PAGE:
Maja (1942, cast 1947) is now on view in "Maja Park", on the Benjamin Franklin Parkway at 22nd Street, Philadelphia, PA
- Philadelphia Inquirer: One of city’s landmark works of public art is coming out of storage and into its own park
- Hidden City: A Symbol of Survival and Hope Returns to the Parkway
- Learn about the conservation of Maja here
- Read about “Gerhard Marcks and the Nazi Concept of ‘Degenerate Art’” here
- Visit the Gerhard Marcks Museum in Bremen, Germany here
Back on the Parkway decades later in new public park
After spending more than 25 years out of public view, Gerhard Marcks’ bronze Maja sculpture (pronounced \MAI-uh\) was installed in March 2021 in a new public park – named Maja Park – on the Benjamin Franklin Parkway at 22nd Street. The Association for Public Art (aPA), which purchased Maja in 1949, had been waiting for the right opportunity and appropriate site to reinstall the sculpture, which once stood atop the steps of the nearby Philadelphia Museum of Art for decades. The development of Maja Park, designed by Ground Reconsidered, has been a private/public partnership between AIR Communities, which owns the adjacent Park Towne Place Museum District Residences, and Philadelphia Parks & Recreation, with support from the Commonwealth of Pennsylvania.
Debut at the Association’s 1949 Sculpture International Exhibition
Maja first enjoyed the limelight in Philadelphia in 1949 at the Association for Public Art’s Third Sculpture International Exhibition at the Philadelphia Museum of Art, where the sculpture was exhibited prominently at the top of the Museum’s steps. This series of sculpture exhibitions in 1933, 1940, and 1949 featured works by hundreds of sculptors from around the world, and was organized by the Association to introduce the public to contemporary sculpture and to identify artists for the Ellen Phillips Samuel Memorial on Kelly Drive. The Association also purchased a number of sculptures from these exhibitions, including Maja. Created in 1942 and cast in 1947, Maja was considered a particularly significant sculpture in the third exhibition, which also included works by Alexander Calder, Jacques Lipchitz, Pablo Picasso, and Barbara Hepworth. It was widely seen by sculptors and critics as one of the most important exhibitions in the world at the time.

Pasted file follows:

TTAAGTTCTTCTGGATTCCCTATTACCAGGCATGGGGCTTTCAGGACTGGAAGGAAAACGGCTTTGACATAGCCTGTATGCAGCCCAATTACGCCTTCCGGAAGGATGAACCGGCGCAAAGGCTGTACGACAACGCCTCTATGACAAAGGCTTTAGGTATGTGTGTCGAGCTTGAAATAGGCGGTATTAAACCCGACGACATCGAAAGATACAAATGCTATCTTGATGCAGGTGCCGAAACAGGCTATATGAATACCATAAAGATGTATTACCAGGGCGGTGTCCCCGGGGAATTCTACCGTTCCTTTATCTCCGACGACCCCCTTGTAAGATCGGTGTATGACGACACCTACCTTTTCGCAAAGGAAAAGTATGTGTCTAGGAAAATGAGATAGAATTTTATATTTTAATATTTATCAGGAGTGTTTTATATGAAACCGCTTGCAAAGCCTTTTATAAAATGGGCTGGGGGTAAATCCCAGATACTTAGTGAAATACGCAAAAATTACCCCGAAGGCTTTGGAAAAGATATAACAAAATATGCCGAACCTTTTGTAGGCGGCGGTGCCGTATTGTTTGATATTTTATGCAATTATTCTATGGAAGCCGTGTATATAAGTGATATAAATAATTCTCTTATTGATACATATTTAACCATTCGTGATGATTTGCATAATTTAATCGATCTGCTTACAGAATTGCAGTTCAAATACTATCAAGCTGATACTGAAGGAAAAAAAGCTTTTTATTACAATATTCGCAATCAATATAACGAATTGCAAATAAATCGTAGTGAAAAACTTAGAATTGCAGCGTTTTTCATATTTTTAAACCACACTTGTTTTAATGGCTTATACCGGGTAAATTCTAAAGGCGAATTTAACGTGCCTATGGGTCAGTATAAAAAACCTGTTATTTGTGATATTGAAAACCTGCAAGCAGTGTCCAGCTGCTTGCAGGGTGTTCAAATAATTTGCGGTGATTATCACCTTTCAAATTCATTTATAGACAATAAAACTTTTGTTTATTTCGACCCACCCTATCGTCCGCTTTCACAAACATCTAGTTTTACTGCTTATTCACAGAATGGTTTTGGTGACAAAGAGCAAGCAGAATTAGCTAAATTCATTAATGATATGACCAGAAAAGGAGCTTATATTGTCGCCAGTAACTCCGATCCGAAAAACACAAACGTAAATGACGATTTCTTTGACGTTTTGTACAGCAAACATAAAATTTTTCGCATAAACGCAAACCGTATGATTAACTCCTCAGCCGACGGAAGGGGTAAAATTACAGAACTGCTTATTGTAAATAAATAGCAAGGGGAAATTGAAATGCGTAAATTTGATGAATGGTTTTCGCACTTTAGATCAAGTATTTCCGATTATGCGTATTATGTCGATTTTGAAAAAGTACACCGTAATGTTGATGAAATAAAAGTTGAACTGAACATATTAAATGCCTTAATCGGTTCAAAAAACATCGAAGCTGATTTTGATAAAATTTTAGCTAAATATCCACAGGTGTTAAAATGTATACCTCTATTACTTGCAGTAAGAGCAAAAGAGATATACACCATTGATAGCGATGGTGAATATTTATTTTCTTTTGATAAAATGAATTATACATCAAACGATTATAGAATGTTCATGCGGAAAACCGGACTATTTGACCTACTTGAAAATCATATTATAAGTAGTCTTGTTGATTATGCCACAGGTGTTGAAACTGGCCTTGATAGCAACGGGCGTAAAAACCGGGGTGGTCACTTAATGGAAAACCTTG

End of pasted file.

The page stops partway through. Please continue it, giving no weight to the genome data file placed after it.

Maja left Philadelphia soon after to be part of a notable exhibition in 1952, Sculpture of the Twentieth Century, organized by the Museum of Modern Art (MoMA) in New York. According to Andrew Carnduff Ritchie, Director of the Museum’s Department of Painting and Sculpture, the exhibit was intended to “give as comprehensive a view as possible of twentieth-century sculpture in all its richness and variety of expression.” The Philadelphia Museum of Art was the first venue for the Sculpture of the Twentieth Century exhibition, which then traveled to the Art Institute of Chicago and culminated at MoMA in 1953. When Maja returned to Philadelphia, the sculpture was installed by the Association on the East Terrace of the Philadelphia Museum of Art until 1992, when it was removed and placed in storage along with other nearby sculptures due to the renovation of the terrace.